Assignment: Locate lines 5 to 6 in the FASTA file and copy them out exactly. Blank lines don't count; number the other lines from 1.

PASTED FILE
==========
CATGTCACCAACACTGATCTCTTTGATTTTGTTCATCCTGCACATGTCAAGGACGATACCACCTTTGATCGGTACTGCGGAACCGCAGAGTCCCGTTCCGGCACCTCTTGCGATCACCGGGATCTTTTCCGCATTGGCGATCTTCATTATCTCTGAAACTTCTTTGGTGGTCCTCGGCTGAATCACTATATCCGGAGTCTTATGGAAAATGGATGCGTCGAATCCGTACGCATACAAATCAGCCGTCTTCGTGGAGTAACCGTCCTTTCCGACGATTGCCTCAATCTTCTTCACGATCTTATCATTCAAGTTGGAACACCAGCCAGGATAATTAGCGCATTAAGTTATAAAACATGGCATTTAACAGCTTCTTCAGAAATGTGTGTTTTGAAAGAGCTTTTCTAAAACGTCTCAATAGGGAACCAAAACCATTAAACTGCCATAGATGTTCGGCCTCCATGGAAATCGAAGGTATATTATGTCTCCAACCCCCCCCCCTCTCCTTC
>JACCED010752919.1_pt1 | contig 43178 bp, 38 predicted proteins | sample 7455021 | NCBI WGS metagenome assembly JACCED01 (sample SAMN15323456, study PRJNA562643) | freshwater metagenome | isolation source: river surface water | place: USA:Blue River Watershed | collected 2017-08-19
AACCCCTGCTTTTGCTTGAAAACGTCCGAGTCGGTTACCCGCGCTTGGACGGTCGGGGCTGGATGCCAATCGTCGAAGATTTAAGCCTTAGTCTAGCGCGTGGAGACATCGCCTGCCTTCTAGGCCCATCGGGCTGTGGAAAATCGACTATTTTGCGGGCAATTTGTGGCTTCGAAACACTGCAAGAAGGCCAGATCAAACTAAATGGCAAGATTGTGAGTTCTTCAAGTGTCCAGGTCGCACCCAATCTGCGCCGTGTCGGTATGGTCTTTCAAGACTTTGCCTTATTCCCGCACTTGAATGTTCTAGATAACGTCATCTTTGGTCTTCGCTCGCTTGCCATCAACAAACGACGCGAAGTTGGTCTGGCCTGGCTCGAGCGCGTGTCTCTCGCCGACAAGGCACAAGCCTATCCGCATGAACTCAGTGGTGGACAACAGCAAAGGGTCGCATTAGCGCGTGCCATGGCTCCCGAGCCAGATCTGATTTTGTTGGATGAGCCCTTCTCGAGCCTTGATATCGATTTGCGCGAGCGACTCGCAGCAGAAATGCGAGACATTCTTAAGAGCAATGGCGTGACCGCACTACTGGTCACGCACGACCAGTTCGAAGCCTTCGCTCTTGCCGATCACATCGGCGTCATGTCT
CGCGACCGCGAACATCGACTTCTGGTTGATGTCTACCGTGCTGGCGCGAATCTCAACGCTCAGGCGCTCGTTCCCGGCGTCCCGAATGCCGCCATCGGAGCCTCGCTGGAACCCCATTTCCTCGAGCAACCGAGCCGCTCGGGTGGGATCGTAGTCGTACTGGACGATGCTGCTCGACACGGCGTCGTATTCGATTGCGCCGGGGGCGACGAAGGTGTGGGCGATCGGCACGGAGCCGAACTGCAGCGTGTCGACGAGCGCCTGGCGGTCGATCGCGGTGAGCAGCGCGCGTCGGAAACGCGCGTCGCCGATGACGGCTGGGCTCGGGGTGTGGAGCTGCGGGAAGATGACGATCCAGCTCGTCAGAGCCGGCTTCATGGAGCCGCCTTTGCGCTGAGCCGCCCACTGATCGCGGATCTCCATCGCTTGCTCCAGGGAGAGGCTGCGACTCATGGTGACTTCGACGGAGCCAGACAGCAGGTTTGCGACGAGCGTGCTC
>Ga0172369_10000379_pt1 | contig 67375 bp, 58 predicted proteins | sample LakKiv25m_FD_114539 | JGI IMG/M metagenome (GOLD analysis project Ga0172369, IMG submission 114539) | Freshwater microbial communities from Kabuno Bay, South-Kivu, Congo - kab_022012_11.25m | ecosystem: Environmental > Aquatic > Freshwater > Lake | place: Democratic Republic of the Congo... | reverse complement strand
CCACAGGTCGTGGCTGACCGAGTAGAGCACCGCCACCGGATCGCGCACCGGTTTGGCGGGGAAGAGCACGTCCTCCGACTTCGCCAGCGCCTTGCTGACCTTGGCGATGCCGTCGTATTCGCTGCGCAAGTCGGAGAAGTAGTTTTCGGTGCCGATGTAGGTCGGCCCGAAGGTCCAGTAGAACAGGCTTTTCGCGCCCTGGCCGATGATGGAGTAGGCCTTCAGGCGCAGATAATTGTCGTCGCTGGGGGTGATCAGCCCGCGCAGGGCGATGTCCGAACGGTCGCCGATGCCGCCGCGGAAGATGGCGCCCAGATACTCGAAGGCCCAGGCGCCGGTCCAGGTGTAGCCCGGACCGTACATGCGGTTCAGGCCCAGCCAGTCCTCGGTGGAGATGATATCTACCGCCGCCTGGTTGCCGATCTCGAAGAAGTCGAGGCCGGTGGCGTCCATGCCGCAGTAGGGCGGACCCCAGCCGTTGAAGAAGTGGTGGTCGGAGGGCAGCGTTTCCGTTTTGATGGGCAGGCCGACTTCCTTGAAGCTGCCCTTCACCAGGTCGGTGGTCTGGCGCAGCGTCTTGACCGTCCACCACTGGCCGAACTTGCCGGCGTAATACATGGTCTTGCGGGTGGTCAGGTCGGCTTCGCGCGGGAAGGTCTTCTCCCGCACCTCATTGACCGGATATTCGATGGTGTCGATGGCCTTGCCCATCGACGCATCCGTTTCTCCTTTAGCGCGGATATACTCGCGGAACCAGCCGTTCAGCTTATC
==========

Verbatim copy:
>Ga0172369_10000379_pt1 | contig 67375 bp, 58 predicted proteins | sample LakKiv25m_FD_114539 | JGI IMG/M metagenome (GOLD analysis project Ga0172369, IMG submission 114539) | Freshwater microbial communities from Kabuno Bay, South-Kivu, Congo - kab_022012_11.25m | ecosystem: Environmental > Aquatic > Freshwater > Lake | place: Democratic Republic of the Congo... | reverse complement strand
CCACAGGTCGTGGCTGACCGAGTAGAGCACCGCCACCGGATCGCGCACCGGTTTGGCGGGGAAGAGCACGTCCTCCGACTTCGCCAGCGCCTTGCTGACCTTGGCGATGCCGTCGTATTCGCTGCGCAAGTCGGAGAAGTAGTTTTCGGTGCCGATGTAGGTCGGCCCGAAGGTCCAGTAGAACAGGCTTTTCGCGCCCTGGCCGATGATGGAGTAGGCCTTCAGGCGCAGATAATTGTCGTCGCTGGGGGTGATCAGCCCGCGCAGGGCGATGTCCGAACGGTCGCCGATGCCGCCGCGGAAGATGGCGCCCAGATACTCGAAGGCCCAGGCGCCGGTCCAGGTGTAGCCCGGACCGTACATGCGGTTCAGGCCCAGCCAGTCCTCGGTGGAGATGATATCTACCGCCGCCTGGTTGCCGATCTCGAAGAAGTCGAGGCCGGTGGCGTCCATGCCGCAGTAGGGCGGACCCCAGCCGTTGAAGAAGTGGTGGTCGGAGGGCAGCGTTTCCGTTTTGATGGGCAGGCCGACTTCCTTGAAGCTGCCCTTCACCAGGTCGGTGGTCTGGCGCAGCGTCTTGACCGTCCACCACTGGCCGAACTTGCCGGCGTAATACATGGTCTTGCGGGTGGTCAGGTCGGCTTCGCGCGGGAAGGTCTTCTCCCGCACCTCATTGACCGGATATTCGATGGTGTCGATGGCCTTGCCCATCGACGCATCCGTTTCTCCTTTAGCGCGGATATACTCGCGGAACCAGCCGTTCAGCTTATC